2003: Crystal ball reveals a fit future
Wednesday, October 12, 2011
Palm Desert, Calif.
Henceforth, when I am asked my opinion about the 21st century golf swing, I will have a new answer: “See your fitness professional, then see your golf professional, and make sure these two people are best of friends.”
I have seen the future of golf, and it is the synchronization of the fitness pro and the golf pro.
Rob Mottram opened my eyes. The former physical therapist for both the U.S. Ryder Cup and U.S. Presidents Cup teams, Mottram owns a Palm Desert training facility, Golf Health & Performance Center. He counsels several touring pros, including Masters champion Mike Weir.
As I watched Mottram work with various amateur golfers, several in their 50s and 60s, I realized how much misinformation has been passed down to golfers through the years:
If an instructor ever urged you to implement a swing move that continually felt uncomfortable, the explanation may have been purely physical. Perhaps your body, because of insufficient flexibility or strength, couldn’t accommodate the move.
If you were told not to exercise because it would alter or destroy your timing, you were misled. Tiger Woods showed the world that golfers can work out and be better players because of it.
If you were told to “swing easy” on every shot, you were given the wrong information. The same goes for golfers who invariably try to kill the ball. “The whole key,” Mottram said, “is to control the moves. What we do with our (workout) program is teach golfers to turn on and off the muscles”
If you swing only one way, without variation, you might achieve consistency. Many golfers were coached this way. Unfortunately, without exercise, these golfers are at great risk for injury. “Players want to be robotic-like,” Mottram cautioned, “but that one dimension makes them vulnerable to injuries and strains.”
What kind of exercise program can you expect? Lots of stretching. Plenty of work with medicine balls. Balance beams. Frisbee throwing. Weight training. Yoga routines. Nutritional changes.
Want to be Tiger Woods? Let’s be realistic. Woods is physically gifted beyond the reach of most of us. When Woods turned pro after winning his third U.S. Amateur in 1996 and promptly joined the PGA Tour, Mottram performed a standard physical evaluation.
In one test, the golfer lies on his back and extends one leg at a time straight up in the air. Mottram pushes the leg toward the golfer’s head,
testing flexibility. With Woods, the leg went all the way down to his shoulder.
“Amazing,” Mottram said. “With a body like that, he can do some things that most of us can never do.”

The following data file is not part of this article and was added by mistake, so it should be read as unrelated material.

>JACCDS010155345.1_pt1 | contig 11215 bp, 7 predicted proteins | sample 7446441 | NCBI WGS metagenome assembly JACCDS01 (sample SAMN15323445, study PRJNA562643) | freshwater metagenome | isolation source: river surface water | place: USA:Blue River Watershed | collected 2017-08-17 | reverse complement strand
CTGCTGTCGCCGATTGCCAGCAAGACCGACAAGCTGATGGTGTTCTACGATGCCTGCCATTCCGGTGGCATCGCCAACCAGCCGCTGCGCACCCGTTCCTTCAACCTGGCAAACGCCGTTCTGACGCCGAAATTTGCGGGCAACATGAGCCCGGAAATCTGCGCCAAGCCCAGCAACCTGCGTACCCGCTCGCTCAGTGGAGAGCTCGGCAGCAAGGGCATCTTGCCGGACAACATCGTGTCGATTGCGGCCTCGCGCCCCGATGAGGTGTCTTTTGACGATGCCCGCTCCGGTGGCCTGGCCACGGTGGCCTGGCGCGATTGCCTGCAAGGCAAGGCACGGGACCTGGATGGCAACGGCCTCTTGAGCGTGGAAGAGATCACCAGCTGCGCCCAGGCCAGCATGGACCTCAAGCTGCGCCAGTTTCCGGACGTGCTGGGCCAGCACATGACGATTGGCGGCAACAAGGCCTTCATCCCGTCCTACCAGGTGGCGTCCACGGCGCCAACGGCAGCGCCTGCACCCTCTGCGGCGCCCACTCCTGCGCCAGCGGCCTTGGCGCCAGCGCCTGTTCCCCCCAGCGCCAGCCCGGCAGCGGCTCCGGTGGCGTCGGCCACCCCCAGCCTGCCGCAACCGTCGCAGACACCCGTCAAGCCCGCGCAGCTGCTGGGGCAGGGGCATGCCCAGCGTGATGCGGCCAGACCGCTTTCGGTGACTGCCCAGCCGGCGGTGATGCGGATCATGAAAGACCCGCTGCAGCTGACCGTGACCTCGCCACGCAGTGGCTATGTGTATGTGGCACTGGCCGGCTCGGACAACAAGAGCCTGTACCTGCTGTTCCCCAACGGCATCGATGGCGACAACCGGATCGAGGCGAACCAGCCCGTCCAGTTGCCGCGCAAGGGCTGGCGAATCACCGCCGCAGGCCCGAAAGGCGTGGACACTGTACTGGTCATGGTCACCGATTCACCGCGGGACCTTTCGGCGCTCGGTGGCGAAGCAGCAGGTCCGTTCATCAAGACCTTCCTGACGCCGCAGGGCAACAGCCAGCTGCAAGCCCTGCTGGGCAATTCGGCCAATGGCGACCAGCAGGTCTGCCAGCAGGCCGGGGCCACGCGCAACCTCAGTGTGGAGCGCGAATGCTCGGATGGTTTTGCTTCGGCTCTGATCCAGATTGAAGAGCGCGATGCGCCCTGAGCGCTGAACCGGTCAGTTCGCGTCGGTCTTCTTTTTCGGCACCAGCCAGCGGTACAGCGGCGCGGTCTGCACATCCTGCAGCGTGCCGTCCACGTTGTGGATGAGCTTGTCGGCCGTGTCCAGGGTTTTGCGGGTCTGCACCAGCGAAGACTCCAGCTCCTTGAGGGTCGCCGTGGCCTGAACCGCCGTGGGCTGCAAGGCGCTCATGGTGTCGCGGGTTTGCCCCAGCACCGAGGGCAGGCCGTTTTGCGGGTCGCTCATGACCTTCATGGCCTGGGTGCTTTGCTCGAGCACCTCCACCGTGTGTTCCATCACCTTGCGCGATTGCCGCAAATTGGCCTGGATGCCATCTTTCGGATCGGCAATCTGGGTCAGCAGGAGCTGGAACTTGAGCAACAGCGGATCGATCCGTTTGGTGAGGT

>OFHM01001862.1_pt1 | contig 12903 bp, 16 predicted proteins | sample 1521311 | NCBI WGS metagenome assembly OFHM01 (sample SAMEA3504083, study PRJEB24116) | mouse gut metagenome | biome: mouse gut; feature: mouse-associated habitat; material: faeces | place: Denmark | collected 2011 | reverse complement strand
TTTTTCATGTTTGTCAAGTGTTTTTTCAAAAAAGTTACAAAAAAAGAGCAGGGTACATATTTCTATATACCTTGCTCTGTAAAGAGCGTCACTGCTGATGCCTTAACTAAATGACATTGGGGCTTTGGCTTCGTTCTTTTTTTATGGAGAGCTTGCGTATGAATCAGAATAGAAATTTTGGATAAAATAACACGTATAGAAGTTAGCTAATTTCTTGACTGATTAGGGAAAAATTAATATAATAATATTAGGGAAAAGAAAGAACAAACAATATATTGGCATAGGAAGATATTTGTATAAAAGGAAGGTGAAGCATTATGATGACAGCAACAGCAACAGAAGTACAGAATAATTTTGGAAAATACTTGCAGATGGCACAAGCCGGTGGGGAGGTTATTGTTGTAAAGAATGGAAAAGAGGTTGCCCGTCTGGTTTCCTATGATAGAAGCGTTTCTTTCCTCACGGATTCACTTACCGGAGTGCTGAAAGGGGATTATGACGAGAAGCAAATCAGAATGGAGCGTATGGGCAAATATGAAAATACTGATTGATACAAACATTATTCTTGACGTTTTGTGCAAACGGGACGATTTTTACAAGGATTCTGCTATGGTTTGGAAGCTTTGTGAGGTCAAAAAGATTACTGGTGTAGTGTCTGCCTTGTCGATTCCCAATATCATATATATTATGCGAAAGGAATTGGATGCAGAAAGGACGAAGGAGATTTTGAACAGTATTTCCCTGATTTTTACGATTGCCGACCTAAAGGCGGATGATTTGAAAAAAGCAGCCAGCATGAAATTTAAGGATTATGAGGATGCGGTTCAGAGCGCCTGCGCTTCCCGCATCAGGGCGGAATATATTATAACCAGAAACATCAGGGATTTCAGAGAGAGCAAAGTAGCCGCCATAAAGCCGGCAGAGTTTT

But what most of us really want to do is just hit the ball solidly and add a little distance.
The answer to this quest may be golf fitness, although one exercise program clearly does not fit all. In truth, one exercise program fits one. Each golfer, if trained by a professional, will have an individualized slate of exercises. Furthermore, the program will change as the golfer progresses. For clarification, let’s look at the experience of Greg Walker, a veteran competitor on the long-drive circuit.
Walker is a serious guy. “I had been working with some top (fitness) instructors,” he explained. “They had trained some Olympians and pro athletes, but, as it turned out, they didn’t know anything about the
biomechanics of golf. Anyway, I was doing really heavy squats, as much as 400 pounds.”
And he was getting nowhere.
Then he met Dr. Greg Rose, who started ClubGolf Fitness Center in Gaithersburg, Md. As Walker recalled, he challenged Rose by saying, “I don’t want to be rude, but what do you know about hitting a golf ball hard?”
And Rose, after watching Walker slug some balls at an indoor hitting bay, replied, “Your left glute (gluteus, a muscle in the buttocks) is weak. It isn’t working properly.”
To which Walker said, “No way. I am doing 400 pounds of squats.”
And then, inexplicably, Walker’s left glute began throbbing. Then it developed spasms. Rose had been
correct, and Walker, after following a program devised by Rose, finished fourth in the Re/Max World Long Drive Championship at the age of 40.
Observed Walker: “Now I tell people that no matter how much you practice, you aren’t going to improve if you have a physical limitation. Most golfers aren’t even aware of their limitations.”
The future of golf is the marriage of fitness instruction and swing instruction.
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